When does the alternative minimum tax (AMT) apply?
There is no straightforward test that you can use ahead of time to know if you may be liable to pay the alternative minimum tax (commonly referred to as the “AMT”). As a result, the only was to know, for sure, if you have any alternative minimum tax liability to is to calculate your AMT using IRS Tax Form 6251 and then compare that calculated AMT liability to your regular tax liability - if the AMT amount is less, you do not need to worry about it, but if it is higher than your regular tax liability you have to pay the higher AMT instead.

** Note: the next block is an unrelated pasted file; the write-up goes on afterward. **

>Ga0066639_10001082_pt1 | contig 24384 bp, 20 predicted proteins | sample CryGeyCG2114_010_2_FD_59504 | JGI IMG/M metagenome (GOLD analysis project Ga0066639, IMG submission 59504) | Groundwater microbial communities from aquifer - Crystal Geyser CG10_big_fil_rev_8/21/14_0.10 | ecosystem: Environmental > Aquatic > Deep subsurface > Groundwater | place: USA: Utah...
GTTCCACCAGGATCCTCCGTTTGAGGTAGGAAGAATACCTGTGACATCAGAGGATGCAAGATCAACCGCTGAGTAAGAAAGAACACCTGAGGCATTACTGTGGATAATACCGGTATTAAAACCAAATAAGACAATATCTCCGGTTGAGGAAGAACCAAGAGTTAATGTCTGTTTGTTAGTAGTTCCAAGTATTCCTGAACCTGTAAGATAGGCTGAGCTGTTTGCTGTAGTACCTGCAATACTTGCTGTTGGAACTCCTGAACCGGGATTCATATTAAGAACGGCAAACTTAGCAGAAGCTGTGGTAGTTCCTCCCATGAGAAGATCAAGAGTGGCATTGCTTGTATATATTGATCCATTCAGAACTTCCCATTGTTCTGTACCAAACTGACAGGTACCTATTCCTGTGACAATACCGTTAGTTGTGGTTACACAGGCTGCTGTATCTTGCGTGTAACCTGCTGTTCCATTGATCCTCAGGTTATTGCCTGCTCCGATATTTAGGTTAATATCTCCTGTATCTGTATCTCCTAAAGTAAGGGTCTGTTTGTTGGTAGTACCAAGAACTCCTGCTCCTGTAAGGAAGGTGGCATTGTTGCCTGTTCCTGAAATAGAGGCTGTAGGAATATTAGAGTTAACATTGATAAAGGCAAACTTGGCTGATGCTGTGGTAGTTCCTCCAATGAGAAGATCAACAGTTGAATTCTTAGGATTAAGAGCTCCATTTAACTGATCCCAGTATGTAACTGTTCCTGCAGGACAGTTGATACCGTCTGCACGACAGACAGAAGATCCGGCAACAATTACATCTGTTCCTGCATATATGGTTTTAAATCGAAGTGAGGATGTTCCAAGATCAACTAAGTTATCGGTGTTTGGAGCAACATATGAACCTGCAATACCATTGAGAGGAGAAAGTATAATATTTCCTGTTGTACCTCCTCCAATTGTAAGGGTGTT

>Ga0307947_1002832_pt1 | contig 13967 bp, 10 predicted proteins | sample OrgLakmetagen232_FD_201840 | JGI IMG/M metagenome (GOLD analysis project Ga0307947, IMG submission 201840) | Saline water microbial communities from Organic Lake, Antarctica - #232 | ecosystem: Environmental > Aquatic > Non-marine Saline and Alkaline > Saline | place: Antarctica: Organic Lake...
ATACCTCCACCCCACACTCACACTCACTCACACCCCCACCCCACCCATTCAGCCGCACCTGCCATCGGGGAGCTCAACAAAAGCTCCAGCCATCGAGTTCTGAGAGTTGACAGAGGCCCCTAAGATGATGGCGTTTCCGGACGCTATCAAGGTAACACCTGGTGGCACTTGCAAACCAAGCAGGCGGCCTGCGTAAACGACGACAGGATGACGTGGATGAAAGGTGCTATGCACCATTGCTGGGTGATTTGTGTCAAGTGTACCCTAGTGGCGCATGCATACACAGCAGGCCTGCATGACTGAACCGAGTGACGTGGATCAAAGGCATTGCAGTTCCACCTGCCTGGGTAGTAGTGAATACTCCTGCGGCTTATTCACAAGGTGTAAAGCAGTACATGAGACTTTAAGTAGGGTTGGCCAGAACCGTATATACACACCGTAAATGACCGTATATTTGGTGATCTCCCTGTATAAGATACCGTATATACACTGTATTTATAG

However, prior to using Form 6251, there are certain things in your tax return which may suggest that the AMT will apply in your situation. For example, for the 2006 tax year, if your adjusted gross income is anywhere around the following amounts, you may have AMT liability: $31,275 if you are married filing separately, $42,500 if you are single or head of household, and $62,550 if you are married filing jointly or a widow(er). Similarly, if you took the standard deduction or claimed several personal exemptions, you may be liable for the AMT. Other “flags” include: if you took itemized deductions for taxes, particularly medical expenses and/or miscellaneous expenses; if you had investment expenses; if you had income from the exercise of stock options; if you deducted research and experimental costs; and if you claimed a deduction for a net operating loss.